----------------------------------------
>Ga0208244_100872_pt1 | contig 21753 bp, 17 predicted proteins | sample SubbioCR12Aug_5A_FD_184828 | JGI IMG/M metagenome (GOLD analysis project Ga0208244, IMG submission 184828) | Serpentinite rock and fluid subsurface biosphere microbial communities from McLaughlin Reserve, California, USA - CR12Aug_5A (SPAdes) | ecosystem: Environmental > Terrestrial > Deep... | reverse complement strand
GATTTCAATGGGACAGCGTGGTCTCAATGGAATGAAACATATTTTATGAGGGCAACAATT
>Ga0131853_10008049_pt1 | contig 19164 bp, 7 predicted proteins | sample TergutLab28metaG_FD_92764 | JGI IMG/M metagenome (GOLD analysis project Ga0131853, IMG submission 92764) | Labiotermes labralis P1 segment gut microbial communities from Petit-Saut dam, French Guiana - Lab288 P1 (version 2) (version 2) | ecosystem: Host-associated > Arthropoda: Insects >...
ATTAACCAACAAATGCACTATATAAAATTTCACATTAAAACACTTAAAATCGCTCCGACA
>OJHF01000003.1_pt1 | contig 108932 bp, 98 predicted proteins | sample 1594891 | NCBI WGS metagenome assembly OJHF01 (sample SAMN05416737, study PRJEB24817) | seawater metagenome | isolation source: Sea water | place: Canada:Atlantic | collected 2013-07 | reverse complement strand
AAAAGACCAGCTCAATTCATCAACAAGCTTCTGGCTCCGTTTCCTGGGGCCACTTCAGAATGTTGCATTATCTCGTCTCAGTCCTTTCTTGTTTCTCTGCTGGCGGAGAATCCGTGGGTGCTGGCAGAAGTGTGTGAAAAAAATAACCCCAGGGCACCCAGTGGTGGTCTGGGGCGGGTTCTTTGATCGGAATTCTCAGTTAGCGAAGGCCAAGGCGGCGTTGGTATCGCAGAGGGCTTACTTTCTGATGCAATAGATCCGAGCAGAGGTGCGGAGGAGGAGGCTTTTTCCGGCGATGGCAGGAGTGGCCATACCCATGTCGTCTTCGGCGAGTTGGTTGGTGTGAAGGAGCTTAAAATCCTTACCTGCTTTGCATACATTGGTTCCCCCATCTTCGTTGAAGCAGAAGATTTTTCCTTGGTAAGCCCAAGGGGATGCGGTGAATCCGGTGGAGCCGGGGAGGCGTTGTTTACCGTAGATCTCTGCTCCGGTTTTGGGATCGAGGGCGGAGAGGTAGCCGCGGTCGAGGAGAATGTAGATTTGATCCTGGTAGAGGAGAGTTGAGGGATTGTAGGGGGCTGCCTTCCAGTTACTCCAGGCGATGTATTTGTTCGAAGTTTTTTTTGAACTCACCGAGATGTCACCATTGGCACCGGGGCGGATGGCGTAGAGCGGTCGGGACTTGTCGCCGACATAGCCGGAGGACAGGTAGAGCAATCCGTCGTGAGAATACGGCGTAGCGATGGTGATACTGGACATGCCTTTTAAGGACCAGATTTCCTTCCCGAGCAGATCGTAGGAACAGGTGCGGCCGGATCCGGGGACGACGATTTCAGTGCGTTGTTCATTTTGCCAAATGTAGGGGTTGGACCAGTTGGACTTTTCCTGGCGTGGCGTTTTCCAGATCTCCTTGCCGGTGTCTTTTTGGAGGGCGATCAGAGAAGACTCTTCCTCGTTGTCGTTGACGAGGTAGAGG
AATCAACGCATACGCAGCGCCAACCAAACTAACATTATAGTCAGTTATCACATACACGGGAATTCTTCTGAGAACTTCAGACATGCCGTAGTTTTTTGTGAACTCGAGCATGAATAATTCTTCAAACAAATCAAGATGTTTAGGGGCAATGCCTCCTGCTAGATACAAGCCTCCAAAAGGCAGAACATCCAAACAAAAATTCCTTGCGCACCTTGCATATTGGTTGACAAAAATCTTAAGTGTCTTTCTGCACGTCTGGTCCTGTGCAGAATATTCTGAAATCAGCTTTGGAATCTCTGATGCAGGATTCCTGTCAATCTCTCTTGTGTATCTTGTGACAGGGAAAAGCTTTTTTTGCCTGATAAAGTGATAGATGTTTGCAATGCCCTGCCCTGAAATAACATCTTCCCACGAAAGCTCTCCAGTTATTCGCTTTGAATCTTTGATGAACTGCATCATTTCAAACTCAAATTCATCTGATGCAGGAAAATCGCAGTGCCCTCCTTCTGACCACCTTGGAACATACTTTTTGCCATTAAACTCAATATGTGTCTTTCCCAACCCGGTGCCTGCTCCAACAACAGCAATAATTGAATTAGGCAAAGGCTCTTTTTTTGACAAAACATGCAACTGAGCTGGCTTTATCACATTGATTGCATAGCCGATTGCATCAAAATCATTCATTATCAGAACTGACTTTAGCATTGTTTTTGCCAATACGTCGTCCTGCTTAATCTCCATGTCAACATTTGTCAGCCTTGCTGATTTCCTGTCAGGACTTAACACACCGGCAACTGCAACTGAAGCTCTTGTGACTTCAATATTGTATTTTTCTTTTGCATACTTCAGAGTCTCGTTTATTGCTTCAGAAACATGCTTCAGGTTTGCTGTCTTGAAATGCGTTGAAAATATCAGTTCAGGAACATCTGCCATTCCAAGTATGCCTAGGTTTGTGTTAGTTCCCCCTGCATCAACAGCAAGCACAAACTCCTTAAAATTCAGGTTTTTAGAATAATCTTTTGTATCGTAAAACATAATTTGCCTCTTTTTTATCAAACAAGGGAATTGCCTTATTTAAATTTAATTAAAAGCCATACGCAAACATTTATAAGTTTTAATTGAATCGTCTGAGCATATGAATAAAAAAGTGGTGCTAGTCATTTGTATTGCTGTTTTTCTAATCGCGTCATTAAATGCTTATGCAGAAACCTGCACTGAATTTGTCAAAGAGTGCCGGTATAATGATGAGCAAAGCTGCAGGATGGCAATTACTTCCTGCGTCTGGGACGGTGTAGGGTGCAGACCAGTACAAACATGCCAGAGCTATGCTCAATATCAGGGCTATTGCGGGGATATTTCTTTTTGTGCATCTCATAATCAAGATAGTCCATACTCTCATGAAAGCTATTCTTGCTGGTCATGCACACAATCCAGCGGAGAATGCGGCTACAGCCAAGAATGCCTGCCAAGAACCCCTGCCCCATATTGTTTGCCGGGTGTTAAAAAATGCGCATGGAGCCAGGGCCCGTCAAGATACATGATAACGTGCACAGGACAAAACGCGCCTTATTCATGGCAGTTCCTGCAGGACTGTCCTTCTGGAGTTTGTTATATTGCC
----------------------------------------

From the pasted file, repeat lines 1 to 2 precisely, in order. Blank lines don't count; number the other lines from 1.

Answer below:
>Ga0208244_100872_pt1 | contig 21753 bp, 17 predicted proteins | sample SubbioCR12Aug_5A_FD_184828 | JGI IMG/M metagenome (GOLD analysis project Ga0208244, IMG submission 184828) | Serpentinite rock and fluid subsurface biosphere microbial communities from McLaughlin Reserve, California, USA - CR12Aug_5A (SPAdes) | ecosystem: Environmental > Terrestrial > Deep... | reverse complement strand
GATTTCAATGGGACAGCGTGGTCTCAATGGAATGAAACATATTTTATGAGGGCAACAATT